Glazunov was without doubt a prolific composer, with works stretching
from an op.1 string quartet produced at 16 years old to an op.110
organ fantasy written in the last couple of years of his life.
There has thus been plenty of music to be explored in Naxos’s
ongoing series of CDs devoted to his music.
But now that we’ve reached volume 18, a certain sense of approaching
– if not quite actually dredging – the bottom of the barrel
is becoming apparent. True enough, the fact that the incidental
music that he composed for Lermontov’s 1836 play Masquerade
has never actually been published and exists only in manuscript
form, gives it a certain intriguing unfamiliarity. But perhaps
we need to ask why no enterprising publisher ever thought
this music worthy of promotion.
The basic problem is that most of the 26 numbers we have here
are very short – more than half of them, in fact, less than
a minute long. There are, moreover, no surviving indications
as to where exactly the music fitted into the play. Thus the
numbers are torn from their on-stage dramatic context, making
it difficult for both performers and listeners to make a great
deal of them. A small number of the more substantial items –
notably a stately Act 1 mazurka that features some vigorous
wordless ah-ing from the chorus and a lilting Act 3 valse-fantaisie
– are individually quite attractive in Glazunov’s typically
tuneful and easy-on-the-ear manner. But they are also, to be
frank, relatively forgettable or, if not quite that, easily
confusable with many other very similar pieces that the composer
produced throughout his long career.
As it happens, three of the four “fillers” on this CD, none
considered worthy of mention on the front cover, are actually
of greater musical substance than any of the Masquerade tracks.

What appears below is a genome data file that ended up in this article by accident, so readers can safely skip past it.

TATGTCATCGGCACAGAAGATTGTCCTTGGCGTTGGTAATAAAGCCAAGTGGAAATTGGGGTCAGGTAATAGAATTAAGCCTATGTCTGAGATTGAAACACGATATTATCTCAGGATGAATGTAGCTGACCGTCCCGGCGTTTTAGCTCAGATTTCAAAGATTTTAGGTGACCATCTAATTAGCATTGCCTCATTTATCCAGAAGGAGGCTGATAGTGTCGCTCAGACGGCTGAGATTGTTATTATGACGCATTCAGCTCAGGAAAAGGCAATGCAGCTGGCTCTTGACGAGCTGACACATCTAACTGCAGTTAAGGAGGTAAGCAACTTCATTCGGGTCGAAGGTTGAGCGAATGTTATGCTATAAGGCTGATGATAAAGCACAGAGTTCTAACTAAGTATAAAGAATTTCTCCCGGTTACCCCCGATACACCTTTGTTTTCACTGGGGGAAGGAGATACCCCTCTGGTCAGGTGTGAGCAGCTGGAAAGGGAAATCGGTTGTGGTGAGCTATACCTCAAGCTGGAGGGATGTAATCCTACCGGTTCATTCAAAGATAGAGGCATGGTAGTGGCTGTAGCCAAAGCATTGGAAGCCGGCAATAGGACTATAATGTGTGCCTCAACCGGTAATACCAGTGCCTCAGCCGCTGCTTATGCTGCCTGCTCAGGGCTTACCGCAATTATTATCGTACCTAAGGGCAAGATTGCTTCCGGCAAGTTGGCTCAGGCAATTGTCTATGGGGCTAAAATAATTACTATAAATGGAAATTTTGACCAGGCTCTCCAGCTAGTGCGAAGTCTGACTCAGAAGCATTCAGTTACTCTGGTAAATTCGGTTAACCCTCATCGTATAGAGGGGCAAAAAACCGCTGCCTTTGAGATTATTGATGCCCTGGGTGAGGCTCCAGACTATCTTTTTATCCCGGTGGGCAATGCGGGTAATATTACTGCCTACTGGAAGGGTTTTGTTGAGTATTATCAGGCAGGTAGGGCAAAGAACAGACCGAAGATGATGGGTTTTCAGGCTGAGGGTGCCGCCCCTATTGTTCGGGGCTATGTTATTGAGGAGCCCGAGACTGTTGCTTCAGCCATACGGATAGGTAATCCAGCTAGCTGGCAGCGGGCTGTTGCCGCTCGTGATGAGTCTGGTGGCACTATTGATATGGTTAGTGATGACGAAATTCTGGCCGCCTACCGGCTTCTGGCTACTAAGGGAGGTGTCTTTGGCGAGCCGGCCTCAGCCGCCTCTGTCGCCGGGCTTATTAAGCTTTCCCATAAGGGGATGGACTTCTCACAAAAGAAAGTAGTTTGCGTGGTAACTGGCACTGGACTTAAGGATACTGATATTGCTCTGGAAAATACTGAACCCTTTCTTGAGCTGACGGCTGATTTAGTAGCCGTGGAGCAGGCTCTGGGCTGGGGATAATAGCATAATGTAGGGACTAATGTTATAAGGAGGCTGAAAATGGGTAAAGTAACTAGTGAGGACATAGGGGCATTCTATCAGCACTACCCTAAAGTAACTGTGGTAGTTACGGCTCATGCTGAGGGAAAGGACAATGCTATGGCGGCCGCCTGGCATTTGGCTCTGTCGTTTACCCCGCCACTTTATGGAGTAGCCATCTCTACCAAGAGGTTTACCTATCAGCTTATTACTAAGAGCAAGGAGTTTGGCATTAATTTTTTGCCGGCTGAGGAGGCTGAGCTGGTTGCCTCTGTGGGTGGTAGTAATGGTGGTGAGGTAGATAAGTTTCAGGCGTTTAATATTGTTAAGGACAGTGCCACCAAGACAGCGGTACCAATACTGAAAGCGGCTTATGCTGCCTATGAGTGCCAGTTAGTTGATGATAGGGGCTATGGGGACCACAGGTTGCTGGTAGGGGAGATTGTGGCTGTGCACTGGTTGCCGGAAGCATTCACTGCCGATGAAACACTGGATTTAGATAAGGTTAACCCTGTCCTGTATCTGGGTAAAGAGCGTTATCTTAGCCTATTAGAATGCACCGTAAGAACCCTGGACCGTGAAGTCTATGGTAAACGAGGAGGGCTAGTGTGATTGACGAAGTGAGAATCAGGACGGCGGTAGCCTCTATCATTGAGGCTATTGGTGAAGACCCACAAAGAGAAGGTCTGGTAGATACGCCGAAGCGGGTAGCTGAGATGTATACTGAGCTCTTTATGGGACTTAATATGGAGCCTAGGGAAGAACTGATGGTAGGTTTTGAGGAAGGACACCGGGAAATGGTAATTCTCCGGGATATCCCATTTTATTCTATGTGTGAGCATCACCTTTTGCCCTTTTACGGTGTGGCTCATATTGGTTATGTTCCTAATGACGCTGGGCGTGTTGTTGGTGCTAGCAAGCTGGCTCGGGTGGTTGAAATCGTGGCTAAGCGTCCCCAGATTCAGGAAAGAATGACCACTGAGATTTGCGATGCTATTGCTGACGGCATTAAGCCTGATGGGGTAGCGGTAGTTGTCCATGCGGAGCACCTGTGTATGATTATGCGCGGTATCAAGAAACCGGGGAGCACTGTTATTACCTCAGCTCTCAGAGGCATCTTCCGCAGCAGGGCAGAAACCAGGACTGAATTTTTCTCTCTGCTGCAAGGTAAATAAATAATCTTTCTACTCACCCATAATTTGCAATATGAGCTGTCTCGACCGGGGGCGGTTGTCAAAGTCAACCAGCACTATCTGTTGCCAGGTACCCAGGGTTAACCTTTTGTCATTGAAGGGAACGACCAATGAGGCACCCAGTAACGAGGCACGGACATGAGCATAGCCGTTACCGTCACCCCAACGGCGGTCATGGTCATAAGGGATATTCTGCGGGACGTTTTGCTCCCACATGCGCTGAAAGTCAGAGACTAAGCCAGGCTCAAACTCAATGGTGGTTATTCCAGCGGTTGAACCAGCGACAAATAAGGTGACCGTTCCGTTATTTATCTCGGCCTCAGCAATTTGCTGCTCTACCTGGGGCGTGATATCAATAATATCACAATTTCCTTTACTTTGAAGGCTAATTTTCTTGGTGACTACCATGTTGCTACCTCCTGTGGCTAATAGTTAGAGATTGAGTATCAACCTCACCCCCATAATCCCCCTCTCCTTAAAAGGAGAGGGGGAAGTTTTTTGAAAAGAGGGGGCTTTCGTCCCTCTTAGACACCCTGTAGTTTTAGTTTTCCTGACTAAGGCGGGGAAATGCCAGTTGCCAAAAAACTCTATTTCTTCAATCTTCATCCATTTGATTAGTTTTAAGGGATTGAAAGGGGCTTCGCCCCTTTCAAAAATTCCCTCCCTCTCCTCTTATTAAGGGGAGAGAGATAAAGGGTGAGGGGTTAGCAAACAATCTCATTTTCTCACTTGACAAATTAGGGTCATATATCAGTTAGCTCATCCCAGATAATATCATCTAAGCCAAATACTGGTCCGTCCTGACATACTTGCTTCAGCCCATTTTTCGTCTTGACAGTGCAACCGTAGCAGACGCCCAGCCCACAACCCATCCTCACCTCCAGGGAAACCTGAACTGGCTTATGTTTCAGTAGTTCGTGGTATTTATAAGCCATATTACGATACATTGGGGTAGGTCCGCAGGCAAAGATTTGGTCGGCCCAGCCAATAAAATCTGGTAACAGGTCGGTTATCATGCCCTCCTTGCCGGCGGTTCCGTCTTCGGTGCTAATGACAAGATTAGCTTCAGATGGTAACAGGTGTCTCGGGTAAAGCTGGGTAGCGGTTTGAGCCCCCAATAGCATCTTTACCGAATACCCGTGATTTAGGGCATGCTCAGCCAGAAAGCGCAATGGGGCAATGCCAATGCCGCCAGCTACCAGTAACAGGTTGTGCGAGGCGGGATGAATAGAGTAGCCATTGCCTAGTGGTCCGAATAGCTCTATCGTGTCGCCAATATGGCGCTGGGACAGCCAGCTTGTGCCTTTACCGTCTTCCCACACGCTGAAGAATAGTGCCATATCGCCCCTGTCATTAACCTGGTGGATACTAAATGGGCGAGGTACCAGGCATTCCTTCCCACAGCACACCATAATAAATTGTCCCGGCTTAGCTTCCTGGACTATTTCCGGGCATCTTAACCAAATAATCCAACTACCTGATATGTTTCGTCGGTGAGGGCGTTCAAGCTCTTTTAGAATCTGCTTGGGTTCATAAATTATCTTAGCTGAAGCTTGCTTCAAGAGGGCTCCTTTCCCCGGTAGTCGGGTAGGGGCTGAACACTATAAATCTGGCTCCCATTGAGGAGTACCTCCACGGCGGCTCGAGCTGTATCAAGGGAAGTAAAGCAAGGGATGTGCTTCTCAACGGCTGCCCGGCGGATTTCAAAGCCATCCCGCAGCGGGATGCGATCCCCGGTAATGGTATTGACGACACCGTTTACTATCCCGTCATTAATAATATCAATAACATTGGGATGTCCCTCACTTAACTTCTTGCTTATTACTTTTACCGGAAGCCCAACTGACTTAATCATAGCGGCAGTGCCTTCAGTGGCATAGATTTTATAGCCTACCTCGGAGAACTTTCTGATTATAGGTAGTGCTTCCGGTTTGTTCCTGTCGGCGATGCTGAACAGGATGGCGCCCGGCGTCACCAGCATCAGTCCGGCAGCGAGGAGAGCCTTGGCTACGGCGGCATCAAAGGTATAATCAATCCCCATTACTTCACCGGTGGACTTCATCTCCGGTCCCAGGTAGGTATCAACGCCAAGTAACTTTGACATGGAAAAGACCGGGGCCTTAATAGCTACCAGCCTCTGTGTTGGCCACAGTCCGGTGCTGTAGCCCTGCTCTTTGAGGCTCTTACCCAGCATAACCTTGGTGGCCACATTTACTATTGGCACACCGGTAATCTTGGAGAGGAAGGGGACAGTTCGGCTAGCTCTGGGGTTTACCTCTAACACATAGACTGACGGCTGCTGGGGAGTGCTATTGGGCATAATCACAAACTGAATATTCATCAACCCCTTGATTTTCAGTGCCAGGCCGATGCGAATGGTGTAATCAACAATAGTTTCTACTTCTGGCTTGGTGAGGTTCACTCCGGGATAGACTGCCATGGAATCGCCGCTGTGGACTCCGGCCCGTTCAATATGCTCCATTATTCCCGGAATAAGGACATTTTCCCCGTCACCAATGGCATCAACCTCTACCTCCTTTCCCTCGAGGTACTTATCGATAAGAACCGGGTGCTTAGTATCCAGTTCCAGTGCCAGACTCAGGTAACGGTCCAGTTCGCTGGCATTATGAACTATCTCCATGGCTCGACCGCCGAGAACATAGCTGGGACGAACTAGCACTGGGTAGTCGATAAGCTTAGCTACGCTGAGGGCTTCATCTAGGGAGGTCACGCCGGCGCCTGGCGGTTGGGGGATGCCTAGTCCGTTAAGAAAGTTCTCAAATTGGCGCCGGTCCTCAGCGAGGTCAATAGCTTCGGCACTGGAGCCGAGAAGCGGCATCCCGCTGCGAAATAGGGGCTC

Once again, though, they are unlikely to shatter any preconceptions
about the composer or to warrant frequent listening. The op.14
pieces are delicately scored and atmospheric early works, clearly
influenced by the Balakirev school’s fondness for sweeping melodies
and faux orientalism, while the Romantic intermezzo
both fully and attractively lives up to its name and also
showcases a composer who has, by his mid-30s, succeeded in establishing
a rather more individual – and westwards-looking – style.
We must be grateful to Naxos for its decision to give us, over
the past 14 years, such a well-rounded – and, I trust, still
developing – picture of Glazunov’s oeuvre but will have
to accept at the same time that there will inevitably be the
occasional seam of lead among the gold. The saving grace of
this disc, though, lies in performances that are quite exemplary.
The Gnesin Academy Chorus is clearly an accomplished and well-drilled
body that sings beautifully and idiomatically, while Dmitry
Yablonsky and the orchestra, beautifully recorded, do their
considerable best for the well-crafted but sometimes rather
vacuous and enervated scores. Their inability to persuade me
to think more highly of this disc is less a reflection of their
commitment and abilities than a lukewarm reaction on my own
part to some of Glazunov’s less inspired writing.
see also review by Nick